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From Kiran Badi <ki...@poonam.org>
Subject Re: Tomcat Session issue - Session not expiring on browser close event
Date Fri, 18 Sep 2015 03:11:19 GMT
Thanks Chris and David for reply. I did change the timeout values from 30
to 10.

I have some workflow kind of screens,but I do not store work flows fields
data in session. Session contains only attributes which are similar to ids.
All data is persisted in the mysql database and I get the data from the
database. I do have some performance issues with mysql,but that can wait
for sometime.

(I believe the default maximum is 10,000

I hope this should be for single instance of tomcat and If I use cluster,
this limit will not apply.

5K is my break even point for my app, So I think I can live with this
default. However it will be good to know if this limit can be changed
somehow.

Sorry for delayed response, was bit held up firefighting in office.

- Kiran

On Mon, Sep 14, 2015 at 10:37 AM, Christopher Schultz <
chris@christopherschultz.net> wrote:

> -----BEGIN PGP SIGNED MESSAGE-----
> Hash: SHA256
>
> Kiran,
>
> On 9/13/15 8:40 PM, Kiran Badi wrote:
> >> Perhaps you should think about using a leaner session, and then
> >> sessions living for longer than necessary won't be such a big
> >> problem
> >
> > What do you mean by leaner session ? Storing less objects in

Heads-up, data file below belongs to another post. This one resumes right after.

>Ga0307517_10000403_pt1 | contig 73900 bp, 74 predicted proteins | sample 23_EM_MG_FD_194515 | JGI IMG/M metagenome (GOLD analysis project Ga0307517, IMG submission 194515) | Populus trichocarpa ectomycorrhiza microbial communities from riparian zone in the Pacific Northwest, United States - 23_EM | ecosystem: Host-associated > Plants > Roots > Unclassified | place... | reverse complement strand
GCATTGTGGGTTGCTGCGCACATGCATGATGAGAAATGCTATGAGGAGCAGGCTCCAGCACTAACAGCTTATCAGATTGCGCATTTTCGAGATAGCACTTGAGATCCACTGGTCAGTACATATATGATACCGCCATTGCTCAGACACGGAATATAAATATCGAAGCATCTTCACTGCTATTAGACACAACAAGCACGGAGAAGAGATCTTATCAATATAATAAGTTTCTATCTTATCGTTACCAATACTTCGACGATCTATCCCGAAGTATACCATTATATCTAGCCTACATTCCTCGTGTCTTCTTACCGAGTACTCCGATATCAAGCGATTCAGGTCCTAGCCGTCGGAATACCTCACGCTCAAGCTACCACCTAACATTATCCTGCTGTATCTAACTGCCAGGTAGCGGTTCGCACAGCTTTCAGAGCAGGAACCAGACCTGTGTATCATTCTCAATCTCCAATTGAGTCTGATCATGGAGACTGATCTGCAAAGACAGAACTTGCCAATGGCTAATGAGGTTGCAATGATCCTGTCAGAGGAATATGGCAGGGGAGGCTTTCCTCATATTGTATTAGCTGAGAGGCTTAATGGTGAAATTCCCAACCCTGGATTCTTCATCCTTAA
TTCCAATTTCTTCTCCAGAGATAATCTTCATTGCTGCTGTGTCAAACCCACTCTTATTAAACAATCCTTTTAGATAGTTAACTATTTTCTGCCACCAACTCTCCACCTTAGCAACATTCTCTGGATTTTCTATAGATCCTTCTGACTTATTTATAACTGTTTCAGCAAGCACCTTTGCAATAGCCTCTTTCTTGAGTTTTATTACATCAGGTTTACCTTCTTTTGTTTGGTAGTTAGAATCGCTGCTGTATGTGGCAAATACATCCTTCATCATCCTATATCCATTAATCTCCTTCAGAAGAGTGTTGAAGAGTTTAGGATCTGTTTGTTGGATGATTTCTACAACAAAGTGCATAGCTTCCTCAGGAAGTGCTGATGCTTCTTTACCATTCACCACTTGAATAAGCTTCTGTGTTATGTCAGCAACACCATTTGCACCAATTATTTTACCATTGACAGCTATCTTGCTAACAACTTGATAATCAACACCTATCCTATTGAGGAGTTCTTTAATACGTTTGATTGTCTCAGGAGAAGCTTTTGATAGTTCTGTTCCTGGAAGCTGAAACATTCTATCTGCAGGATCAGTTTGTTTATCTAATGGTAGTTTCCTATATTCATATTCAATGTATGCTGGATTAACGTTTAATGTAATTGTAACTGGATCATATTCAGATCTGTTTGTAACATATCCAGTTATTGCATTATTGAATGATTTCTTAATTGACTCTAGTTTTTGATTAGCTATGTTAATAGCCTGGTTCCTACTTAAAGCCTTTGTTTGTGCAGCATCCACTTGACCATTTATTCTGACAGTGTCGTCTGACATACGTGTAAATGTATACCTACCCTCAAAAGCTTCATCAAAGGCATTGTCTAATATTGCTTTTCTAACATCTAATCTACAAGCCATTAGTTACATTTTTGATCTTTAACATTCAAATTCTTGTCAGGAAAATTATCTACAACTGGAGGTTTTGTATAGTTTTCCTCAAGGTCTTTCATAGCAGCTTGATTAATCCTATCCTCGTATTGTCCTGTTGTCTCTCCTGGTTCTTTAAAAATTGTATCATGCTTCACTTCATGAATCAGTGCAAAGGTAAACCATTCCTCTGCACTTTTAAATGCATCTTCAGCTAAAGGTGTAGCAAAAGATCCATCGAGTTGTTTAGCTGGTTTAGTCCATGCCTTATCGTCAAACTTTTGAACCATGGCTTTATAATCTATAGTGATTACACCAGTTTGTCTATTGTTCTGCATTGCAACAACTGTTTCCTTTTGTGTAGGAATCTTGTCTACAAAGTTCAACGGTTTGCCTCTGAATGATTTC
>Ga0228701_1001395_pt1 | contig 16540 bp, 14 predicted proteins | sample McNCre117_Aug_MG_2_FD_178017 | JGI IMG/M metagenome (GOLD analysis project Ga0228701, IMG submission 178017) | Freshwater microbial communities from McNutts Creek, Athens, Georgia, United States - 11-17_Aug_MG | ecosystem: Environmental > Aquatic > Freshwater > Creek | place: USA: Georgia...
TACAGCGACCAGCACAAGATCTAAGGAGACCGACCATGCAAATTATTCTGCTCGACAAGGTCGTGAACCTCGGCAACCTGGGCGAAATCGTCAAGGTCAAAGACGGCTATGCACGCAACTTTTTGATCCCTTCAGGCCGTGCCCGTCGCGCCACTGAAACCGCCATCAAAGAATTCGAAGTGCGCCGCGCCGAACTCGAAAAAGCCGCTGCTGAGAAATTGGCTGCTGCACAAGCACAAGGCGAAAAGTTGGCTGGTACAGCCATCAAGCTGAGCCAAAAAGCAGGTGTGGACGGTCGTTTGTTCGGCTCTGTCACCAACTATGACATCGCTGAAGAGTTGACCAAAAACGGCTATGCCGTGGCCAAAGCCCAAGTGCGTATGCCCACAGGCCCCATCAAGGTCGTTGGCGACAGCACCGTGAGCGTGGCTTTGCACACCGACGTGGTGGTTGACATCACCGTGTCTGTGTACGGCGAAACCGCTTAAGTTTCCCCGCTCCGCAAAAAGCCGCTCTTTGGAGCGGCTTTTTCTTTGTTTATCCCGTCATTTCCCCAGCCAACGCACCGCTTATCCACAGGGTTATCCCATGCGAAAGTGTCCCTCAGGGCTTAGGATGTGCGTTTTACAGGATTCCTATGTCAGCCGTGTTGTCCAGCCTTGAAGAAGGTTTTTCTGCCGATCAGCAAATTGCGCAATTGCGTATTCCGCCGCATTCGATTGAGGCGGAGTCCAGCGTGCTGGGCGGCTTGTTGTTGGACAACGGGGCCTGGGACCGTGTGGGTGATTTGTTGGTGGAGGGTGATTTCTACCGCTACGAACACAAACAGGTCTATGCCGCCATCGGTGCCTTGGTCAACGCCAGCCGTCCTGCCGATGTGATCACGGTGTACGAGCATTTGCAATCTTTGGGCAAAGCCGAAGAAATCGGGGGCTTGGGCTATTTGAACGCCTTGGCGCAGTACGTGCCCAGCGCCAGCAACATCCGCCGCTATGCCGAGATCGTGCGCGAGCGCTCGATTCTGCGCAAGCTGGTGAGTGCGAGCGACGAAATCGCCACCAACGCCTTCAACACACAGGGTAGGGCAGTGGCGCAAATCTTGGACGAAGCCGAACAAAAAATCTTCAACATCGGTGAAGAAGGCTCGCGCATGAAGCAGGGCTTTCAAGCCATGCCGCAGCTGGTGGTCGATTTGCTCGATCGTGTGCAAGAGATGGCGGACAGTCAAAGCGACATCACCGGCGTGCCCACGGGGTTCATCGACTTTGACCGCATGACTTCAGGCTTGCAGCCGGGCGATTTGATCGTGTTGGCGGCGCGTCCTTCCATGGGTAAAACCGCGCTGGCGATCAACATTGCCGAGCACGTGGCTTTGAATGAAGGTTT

> > session or changing default timeout from 30 mins to something of
> > less value ?
>
> I mean storing a lower total number of bytes in the session. For
> instance, you can either store an Integer "id" for an object graph
> located in a database in the session, or you can store the whole
> object graph itself in the session. Storing only the id saves you a
> lot of memory but then you need to load the objects from the db to
> actually use them. Storing the object graph in the session makes your
> application faster, but it will consume much more memory.
>
> If you can afford the slow-down, then a single server can handle many
> more logged-in users if you store only the ids in the session.
>
> > I think got probable answer to my issue, I had overlooked the JSP
> > part, I have JSP's and by default JSP creates session, and this was
> > reason as why I was seeing thousands of session in my app.
>
> Perhaps. You should only create a session when necessary. An empty
> session does not take up much memory, but you should take care not to
> create too many of them (I believe the default maximum is 10,000).
>
> > Is their a way to kill the session after certain period of inactive
> > time where user is not doing anything on the site or I need to
> > adjust my timeout value ?
>
> The timeout value *is* the way to kill inactive sessions. It can be
> set in web.xml.
>
> - -chris
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